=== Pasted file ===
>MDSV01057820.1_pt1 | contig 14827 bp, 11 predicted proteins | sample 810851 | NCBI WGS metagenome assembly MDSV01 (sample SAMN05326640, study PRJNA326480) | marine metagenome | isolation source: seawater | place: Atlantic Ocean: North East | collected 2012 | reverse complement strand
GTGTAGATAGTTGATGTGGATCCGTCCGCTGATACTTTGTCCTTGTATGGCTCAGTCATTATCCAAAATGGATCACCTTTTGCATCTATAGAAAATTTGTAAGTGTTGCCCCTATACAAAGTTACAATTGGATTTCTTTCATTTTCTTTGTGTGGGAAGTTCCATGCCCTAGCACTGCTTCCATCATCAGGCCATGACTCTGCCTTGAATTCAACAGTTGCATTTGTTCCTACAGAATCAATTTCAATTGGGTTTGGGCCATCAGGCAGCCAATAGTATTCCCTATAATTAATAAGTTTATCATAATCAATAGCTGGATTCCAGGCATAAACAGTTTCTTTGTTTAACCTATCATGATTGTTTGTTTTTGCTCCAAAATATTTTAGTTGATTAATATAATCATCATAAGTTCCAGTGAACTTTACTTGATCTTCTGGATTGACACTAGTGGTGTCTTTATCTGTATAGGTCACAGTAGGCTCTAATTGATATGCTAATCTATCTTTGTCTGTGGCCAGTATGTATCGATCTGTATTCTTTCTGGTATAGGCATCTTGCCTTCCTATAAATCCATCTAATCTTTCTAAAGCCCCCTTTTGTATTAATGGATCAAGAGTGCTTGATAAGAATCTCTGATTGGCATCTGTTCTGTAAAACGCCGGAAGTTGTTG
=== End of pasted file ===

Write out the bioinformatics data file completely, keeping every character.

>MDSV01057820.1_pt1 | contig 14827 bp, 11 predicted proteins | sample 810851 | NCBI WGS metagenome assembly MDSV01 (sample SAMN05326640, study PRJNA326480) | marine metagenome | isolation source: seawater | place: Atlantic Ocean: North East | collected 2012 | reverse complement strand
GTGTAGATAGTTGATGTGGATCCGTCCGCTGATACTTTGTCCTTGTATGGCTCAGTCATTATCCAAAATGGATCACCTTTTGCATCTATAGAAAATTTGTAAGTGTTGCCCCTATACAAAGTTACAATTGGATTTCTTTCATTTTCTTTGTGTGGGAAGTTCCATGCCCTAGCACTGCTTCCATCATCAGGCCATGACTCTGCCTTGAATTCAACAGTTGCATTTGTTCCTACAGAATCAATTTCAATTGGGTTTGGGCCATCAGGCAGCCAATAGTATTCCCTATAATTAATAAGTTTATCATAATCAATAGCTGGATTCCAGGCATAAACAGTTTCTTTGTTTAACCTATCATGATTGTTTGTTTTTGCTCCAAAATATTTTAGTTGATTAATATAATCATCATAAGTTCCAGTGAACTTTACTTGATCTTCTGGATTGACACTAGTGGTGTCTTTATCTGTATAGGTCACAGTAGGCTCTAATTGATATGCTAATCTATCTTTGTCTGTGGCCAGTATGTATCGATCTGTATTCTTTCTGGTATAGGCATCTTGCCTTCCTATAAATCCATCTAATCTTTCTAAAGCCCCCTTTTGTATTAATGGATCAAGAGTGCTTGATAAGAATCTCTGATTGGCATCTGTTCTGTAAAACGCCGGAAGTTGTTG